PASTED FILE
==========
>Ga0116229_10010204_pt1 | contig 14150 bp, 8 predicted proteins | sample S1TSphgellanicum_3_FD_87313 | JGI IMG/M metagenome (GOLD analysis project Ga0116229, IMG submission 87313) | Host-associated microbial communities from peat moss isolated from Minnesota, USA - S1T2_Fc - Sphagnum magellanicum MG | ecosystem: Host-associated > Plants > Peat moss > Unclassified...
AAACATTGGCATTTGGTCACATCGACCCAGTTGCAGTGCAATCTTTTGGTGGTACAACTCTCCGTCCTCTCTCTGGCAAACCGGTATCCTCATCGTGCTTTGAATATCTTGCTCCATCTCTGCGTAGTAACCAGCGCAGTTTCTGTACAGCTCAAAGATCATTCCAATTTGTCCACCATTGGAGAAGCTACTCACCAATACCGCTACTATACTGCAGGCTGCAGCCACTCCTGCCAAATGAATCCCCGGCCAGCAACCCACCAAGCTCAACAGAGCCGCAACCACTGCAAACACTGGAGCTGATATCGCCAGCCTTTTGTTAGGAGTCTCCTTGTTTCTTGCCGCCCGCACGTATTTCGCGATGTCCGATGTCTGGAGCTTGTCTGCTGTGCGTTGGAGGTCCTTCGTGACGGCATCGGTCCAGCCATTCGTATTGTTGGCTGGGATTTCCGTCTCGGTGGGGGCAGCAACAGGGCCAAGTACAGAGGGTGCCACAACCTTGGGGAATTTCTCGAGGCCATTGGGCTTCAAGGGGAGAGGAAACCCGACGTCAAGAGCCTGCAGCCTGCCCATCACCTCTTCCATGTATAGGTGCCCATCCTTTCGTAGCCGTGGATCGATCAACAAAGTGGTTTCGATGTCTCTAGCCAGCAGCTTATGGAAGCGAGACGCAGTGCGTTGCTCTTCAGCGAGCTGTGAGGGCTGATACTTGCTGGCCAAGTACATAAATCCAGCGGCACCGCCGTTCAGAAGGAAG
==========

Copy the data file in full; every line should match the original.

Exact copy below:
>Ga0116229_10010204_pt1 | contig 14150 bp, 8 predicted proteins | sample S1TSphgellanicum_3_FD_87313 | JGI IMG/M metagenome (GOLD analysis project Ga0116229, IMG submission 87313) | Host-associated microbial communities from peat moss isolated from Minnesota, USA - S1T2_Fc - Sphagnum magellanicum MG | ecosystem: Host-associated > Plants > Peat moss > Unclassified...
AAACATTGGCATTTGGTCACATCGACCCAGTTGCAGTGCAATCTTTTGGTGGTACAACTCTCCGTCCTCTCTCTGGCAAACCGGTATCCTCATCGTGCTTTGAATATCTTGCTCCATCTCTGCGTAGTAACCAGCGCAGTTTCTGTACAGCTCAAAGATCATTCCAATTTGTCCACCATTGGAGAAGCTACTCACCAATACCGCTACTATACTGCAGGCTGCAGCCACTCCTGCCAAATGAATCCCCGGCCAGCAACCCACCAAGCTCAACAGAGCCGCAACCACTGCAAACACTGGAGCTGATATCGCCAGCCTTTTGTTAGGAGTCTCCTTGTTTCTTGCCGCCCGCACGTATTTCGCGATGTCCGATGTCTGGAGCTTGTCTGCTGTGCGTTGGAGGTCCTTCGTGACGGCATCGGTCCAGCCATTCGTATTGTTGGCTGGGATTTCCGTCTCGGTGGGGGCAGCAACAGGGCCAAGTACAGAGGGTGCCACAACCTTGGGGAATTTCTCGAGGCCATTGGGCTTCAAGGGGAGAGGAAACCCGACGTCAAGAGCCTGCAGCCTGCCCATCACCTCTTCCATGTATAGGTGCCCATCCTTTCGTAGCCGTGGATCGATCAACAAAGTGGTTTCGATGTCTCTAGCCAGCAGCTTATGGAAGCGAGACGCAGTGCGTTGCTCTTCAGCGAGCTGTGAGGGCTGATACTTGCTGGCCAAGTACATAAATCCAGCGGCACCGCCGTTCAGAAGGAAG